The Meaning of Temperature factors

Temperature factors are properties of the crystal structure of macromolecules. They can signify one of two things:

  1. They are a measure of the relative stability a local area of a macromolecule. Since the pattern on the detector screen is a taken over a period of a few days, the coordinates of the atom are found by taking a time-average of the diffraction pattern. A low temperature factor indicates a section with values with a fairly narrow distribution, and this signifies relatively little movement of that part of the molecule in the crystal. A high value can signify a wide distribution of positional values for that particular section of the macromolecule. This means that the section in question is moving around more rapidly in the crystals.

  2. High temperature factors can also represent errors or uncertainty in the refinement of the diffraction patterns into 3d coordinates of the macromolecule.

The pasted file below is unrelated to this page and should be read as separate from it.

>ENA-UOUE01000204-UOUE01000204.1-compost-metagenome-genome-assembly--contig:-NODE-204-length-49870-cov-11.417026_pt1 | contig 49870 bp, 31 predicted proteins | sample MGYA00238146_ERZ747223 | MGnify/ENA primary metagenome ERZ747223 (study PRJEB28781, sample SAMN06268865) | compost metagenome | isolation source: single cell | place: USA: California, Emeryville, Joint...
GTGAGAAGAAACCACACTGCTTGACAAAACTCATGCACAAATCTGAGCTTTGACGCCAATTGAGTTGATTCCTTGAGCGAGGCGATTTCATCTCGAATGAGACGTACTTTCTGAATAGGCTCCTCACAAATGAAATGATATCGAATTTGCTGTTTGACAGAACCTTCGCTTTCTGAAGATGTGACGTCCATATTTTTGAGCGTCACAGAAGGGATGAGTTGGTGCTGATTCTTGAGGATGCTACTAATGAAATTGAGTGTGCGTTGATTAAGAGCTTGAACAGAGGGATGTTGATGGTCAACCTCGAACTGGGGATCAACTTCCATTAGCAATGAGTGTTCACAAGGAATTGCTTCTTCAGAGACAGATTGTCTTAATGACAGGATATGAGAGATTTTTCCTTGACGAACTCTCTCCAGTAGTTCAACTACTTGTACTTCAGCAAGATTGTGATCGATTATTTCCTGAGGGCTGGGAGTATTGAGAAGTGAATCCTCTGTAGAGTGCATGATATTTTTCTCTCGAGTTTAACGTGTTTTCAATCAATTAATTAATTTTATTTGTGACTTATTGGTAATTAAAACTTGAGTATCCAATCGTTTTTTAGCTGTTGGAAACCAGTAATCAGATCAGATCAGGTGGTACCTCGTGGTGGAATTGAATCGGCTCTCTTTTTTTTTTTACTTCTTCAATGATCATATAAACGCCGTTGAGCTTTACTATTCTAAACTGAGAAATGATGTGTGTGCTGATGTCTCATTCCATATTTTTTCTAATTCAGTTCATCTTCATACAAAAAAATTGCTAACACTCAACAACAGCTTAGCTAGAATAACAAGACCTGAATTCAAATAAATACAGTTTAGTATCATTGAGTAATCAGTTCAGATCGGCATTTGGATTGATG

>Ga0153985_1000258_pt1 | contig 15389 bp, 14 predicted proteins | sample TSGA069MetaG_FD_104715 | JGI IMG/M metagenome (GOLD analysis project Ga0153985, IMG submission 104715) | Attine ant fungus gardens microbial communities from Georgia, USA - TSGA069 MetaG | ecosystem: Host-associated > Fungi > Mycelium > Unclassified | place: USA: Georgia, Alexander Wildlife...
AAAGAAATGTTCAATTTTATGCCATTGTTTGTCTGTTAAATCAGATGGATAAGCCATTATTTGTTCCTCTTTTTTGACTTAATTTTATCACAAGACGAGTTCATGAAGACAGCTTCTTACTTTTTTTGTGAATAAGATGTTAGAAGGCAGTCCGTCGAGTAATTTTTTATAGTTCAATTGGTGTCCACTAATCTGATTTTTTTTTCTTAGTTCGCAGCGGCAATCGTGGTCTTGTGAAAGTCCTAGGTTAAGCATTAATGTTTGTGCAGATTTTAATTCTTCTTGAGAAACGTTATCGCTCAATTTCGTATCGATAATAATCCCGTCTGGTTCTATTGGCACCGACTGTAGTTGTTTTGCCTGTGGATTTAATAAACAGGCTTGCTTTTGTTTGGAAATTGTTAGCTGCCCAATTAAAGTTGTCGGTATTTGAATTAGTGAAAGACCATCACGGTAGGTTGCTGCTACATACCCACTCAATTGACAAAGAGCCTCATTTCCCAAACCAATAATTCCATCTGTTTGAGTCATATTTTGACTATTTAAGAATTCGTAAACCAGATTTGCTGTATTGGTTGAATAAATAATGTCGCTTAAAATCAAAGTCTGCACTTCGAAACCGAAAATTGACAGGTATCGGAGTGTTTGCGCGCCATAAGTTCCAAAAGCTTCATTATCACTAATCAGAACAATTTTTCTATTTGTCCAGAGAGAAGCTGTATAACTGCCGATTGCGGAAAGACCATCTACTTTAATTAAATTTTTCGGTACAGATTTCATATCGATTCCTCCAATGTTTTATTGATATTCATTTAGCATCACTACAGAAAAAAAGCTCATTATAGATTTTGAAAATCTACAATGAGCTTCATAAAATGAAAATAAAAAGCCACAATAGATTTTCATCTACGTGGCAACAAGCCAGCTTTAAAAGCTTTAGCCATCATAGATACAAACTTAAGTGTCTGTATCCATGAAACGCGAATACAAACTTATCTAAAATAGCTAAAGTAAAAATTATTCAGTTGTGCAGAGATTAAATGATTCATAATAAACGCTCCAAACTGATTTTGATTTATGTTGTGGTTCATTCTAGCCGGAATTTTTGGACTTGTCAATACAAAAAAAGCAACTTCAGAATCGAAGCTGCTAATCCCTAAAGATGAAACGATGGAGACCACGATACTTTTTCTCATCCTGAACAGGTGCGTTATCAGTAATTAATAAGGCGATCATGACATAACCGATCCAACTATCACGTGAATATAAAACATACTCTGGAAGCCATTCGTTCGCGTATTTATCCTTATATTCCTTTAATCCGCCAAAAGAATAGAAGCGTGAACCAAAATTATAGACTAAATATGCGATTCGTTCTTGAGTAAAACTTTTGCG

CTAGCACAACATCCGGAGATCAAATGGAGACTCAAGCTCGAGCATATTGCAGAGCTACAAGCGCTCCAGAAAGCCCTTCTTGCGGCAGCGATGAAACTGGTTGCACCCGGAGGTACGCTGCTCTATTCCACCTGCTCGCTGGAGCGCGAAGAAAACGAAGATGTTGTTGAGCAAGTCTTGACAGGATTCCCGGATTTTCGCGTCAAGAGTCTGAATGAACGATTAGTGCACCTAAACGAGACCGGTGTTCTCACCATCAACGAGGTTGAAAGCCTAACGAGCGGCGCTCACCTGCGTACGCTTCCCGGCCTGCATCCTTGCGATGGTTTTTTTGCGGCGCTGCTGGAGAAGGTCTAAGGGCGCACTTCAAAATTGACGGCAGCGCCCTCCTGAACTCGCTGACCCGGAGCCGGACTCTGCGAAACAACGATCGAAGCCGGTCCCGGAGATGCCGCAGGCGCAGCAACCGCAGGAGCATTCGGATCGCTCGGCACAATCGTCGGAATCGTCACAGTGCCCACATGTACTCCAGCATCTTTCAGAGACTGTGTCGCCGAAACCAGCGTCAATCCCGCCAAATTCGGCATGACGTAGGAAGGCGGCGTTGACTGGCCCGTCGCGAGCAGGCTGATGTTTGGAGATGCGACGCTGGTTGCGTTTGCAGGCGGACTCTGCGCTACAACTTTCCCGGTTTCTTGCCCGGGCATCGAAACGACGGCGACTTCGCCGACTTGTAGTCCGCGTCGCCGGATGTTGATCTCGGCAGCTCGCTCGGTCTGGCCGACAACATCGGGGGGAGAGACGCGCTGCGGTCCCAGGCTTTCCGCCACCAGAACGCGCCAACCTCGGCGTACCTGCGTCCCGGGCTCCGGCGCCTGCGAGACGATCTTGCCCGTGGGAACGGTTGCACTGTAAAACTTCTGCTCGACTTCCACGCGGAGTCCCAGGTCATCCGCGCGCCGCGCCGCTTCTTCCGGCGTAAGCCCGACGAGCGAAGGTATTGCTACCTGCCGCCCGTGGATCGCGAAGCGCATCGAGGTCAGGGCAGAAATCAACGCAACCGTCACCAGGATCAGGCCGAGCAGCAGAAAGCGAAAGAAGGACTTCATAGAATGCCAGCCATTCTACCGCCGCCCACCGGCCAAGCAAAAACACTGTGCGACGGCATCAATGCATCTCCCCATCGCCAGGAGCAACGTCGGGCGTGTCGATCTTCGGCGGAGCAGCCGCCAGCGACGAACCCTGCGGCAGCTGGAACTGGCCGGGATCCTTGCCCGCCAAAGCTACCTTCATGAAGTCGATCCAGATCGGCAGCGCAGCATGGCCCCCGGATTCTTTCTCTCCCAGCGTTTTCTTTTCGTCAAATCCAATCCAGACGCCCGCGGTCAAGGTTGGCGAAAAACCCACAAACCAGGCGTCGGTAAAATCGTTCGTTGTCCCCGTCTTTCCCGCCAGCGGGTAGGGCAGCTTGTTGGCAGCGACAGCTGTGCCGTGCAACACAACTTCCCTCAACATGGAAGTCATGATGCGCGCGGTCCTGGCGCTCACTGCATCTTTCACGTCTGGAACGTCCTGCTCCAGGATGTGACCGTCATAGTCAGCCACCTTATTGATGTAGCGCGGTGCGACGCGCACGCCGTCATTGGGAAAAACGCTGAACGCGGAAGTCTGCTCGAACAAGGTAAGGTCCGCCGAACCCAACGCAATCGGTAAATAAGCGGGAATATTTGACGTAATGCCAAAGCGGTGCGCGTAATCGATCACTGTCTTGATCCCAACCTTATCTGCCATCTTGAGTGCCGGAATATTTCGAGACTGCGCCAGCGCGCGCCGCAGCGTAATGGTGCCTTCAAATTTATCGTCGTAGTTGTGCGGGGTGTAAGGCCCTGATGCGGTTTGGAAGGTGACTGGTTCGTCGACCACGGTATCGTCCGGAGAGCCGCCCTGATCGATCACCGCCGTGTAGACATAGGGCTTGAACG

The units used for temperature factors are angstroms^2, and the values encountered can range from 0-100. A value of 10 is about average, 50 indicates lots of movement, and values 90-100 usually indicates error or major uncertainty in the refinement of the crystallographic molecular model.

The color scale on the graphics goes from blue, representing low temperature factors, to green representing median temperature factors, to red representing high temperature factors.

It should be noted that the scale is extrapolated based on the maximum and minimum values present in each individual protein. As such, the scale varies slightly from molecule to molecule. These plots give a good comparison of temperature factors among the residues of each protein, but is only a good as a very general comparison between the different proteins.